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10 practical questions about Social Media

Social media may sounds too simple: sharing, caring, and link love. It is tempting to jump right in, getting on-board without planing. Although  that might work well for the individual, I don’t recommend it to the business. The company should think about goals, content, expectations, and strategy, before making the leap in. Here are 10 questions that the company may start with.

10 practical questions about Social Media

  1. What should an established company blog about?
  2. What should a start-up company blog about?
  3. What should both company types avoid writing about?
  4. Should you be on Twitter (a question for the CEO/Founder)?
  5. Should you have a personal Twitter account in addition to the venture account? Should you use both in conjunction (a question for the CEO/Founder)?
  6. Whom should the corporate invite to write on its blog ( from within and the outside)?
  7. How does a thought leader looks like?
  8. How do you project an Executive Presence on social media channels?
  9. Assuming value using Social Media, how long do you expect till it materialized (a question for the venture leaders)?
  10. What do you expect to drive using social media tools: leads generation/traffic, brand marketing/monitoring/web presence, relationship building/corporate development, else?

thought leader?

Is this how a thought leader looks like?

In order to come up with the right strategy for an effective use of social media, these questions, among others, should be discussed. Participation in Social digital media is an on-going effort, one that requires an investment of company time and resources. It is a cross-functional effort with multiple stakeholders. Having clear expectations for the effort level required from each organizational function, is crucial.

I think that it is possible to come up with  good answers to most of the questions  above (and I don’t claim to be a Social Media expert).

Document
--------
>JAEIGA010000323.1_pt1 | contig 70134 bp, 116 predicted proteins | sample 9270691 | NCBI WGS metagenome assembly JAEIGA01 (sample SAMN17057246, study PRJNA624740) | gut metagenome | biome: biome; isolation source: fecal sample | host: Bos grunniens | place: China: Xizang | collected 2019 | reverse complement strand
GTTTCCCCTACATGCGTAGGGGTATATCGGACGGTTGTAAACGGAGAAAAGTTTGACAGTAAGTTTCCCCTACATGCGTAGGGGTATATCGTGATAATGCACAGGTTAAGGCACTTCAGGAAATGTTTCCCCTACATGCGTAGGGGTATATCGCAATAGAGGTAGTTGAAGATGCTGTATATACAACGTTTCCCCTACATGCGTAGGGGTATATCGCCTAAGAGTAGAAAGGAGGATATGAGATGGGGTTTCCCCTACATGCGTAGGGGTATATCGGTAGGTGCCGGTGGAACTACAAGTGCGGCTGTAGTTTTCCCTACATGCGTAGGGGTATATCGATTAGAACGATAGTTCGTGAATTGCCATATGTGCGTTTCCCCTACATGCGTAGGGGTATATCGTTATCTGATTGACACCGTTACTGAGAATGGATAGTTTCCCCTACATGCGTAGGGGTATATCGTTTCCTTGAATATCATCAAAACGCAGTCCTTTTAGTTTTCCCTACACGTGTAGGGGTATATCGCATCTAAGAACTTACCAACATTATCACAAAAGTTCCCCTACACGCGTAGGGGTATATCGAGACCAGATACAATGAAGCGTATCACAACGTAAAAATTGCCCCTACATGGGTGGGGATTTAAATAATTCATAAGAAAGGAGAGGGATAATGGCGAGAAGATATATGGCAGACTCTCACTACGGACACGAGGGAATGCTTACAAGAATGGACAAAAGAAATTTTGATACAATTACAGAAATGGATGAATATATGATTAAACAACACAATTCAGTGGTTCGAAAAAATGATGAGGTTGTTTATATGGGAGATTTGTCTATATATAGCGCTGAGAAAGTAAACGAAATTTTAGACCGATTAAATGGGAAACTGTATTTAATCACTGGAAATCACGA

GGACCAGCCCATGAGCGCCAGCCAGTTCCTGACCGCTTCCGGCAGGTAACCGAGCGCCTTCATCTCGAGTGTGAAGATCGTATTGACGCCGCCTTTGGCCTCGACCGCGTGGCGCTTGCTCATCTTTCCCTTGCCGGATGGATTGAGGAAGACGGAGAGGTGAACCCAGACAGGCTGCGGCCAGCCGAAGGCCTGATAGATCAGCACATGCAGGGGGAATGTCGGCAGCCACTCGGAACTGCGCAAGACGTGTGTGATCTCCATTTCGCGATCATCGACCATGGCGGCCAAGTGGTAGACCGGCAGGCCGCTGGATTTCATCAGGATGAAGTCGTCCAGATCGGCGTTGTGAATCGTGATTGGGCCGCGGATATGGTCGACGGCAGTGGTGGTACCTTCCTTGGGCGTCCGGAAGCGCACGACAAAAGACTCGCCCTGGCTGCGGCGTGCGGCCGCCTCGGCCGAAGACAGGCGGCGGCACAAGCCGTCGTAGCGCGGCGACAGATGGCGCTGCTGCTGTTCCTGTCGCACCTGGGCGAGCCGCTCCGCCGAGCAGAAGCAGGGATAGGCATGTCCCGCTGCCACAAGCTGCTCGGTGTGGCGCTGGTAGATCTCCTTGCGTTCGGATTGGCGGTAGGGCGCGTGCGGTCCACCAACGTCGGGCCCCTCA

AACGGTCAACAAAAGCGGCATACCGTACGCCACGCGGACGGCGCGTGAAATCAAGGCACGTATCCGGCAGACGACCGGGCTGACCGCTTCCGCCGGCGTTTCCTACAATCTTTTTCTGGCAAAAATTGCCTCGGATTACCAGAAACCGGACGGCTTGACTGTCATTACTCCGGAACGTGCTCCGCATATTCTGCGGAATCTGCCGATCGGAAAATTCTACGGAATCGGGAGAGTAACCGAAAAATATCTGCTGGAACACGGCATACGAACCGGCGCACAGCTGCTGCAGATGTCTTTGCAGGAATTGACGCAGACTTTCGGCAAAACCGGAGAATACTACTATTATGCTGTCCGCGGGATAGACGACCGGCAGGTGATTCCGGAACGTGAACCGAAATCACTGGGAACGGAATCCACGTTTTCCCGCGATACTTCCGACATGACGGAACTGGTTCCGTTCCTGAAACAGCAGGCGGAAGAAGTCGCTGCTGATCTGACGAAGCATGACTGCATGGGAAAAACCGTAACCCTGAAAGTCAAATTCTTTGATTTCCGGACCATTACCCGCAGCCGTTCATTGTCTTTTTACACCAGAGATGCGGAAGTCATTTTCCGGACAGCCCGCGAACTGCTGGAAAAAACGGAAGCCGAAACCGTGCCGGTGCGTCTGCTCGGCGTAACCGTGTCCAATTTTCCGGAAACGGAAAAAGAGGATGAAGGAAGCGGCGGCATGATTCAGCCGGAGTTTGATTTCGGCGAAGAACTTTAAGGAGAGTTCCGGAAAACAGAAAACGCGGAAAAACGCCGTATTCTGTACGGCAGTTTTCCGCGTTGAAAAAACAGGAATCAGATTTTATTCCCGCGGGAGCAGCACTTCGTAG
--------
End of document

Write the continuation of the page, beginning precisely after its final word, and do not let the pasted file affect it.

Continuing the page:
Other questions are still open and will require more research:

Are social media values quantifiable? How? What are the measures?

Large corporation should invest time searching for social media measures and ROI. A large corporate, with Marketing budget that could be allocated across multiple channels, will have to identify and monitor different indicators  in order to justify an investment in social media. Even prior to adding social media channels and tools, the company must evaluates its commitment level for participation in social media.

For a small start-up company where Social Media is, by large, the cheapest way around for building presence in the market (for both targeting investments and market penetration) the ROI question is almost irrelevant. The investment is small in compare to other means of branding and the results are potentially dramatic. A single lead can make a critical difference to the start-up survival chances. Being reviewed by an influencing blogger can drive traffic and product adoption. Getting feedback or advice from fans and followers may get the company/product on the right track.

Prior to adding social media to the mix, no matter what type of organization you run, think about the 10 questions above (and some more). There are great resources out there that can help you to start on the right foot. The best advice I should give you is to start reading blogs.

What other questions about social media should be asked?

Btw, the picture above was taken by me while visiting the Sidney Zoo in Australia (2005).

  1. March 15, 2009 at 12:11 pm

    Some good questions there, Keren.

    Corporate blogs are funny beasts at times – some are just bland company upadtes, while others are excellent personal insights (I’m thinking the owner of the Marriott hotel chain). They’re definitely great ways to offer a more personal approach to customers old and new, but they need to be done properly (updates, monitoring, comments, etc).

    There is definitely return on social media, and it’s often the simplest examples that get bypassed. Tweeting that your coffee shop is running a half-price bagel offer when bought with any coffee is a return. Offering a discount via your online store for users of a certain network is a return.

    I think too many people are looking to the big brands to see examples of ROI and missing out on the real news. That’s where social media practitioners need to make the news heard.

    • September 6, 2009 at 4:29 pm

      These are such great points as we together make social media a new lifesytle in how we reach out to the right population of people. I hope comtinue to ask “how do we make Social Media work for the small business (or individual) in a day and age where the consumer has control and has new expectations of provides. I see the opinions starting to grow on the world internet on this growing subject. Every as a above average practitioner I still fear the ‘being left behing” or I may be going about it slightly wrong. The information you provided was and educating, encouraging and entertaining message. I value and appreciate you sincerely.

  2. March 21, 2010 at 6:35 pm

    Good way of pointing out the need to have a strategy in place before ‘putting themselves out there’.

  1. March 22, 2009 at 6:06 pm
  2. November 30, 2010 at 3:49 pm

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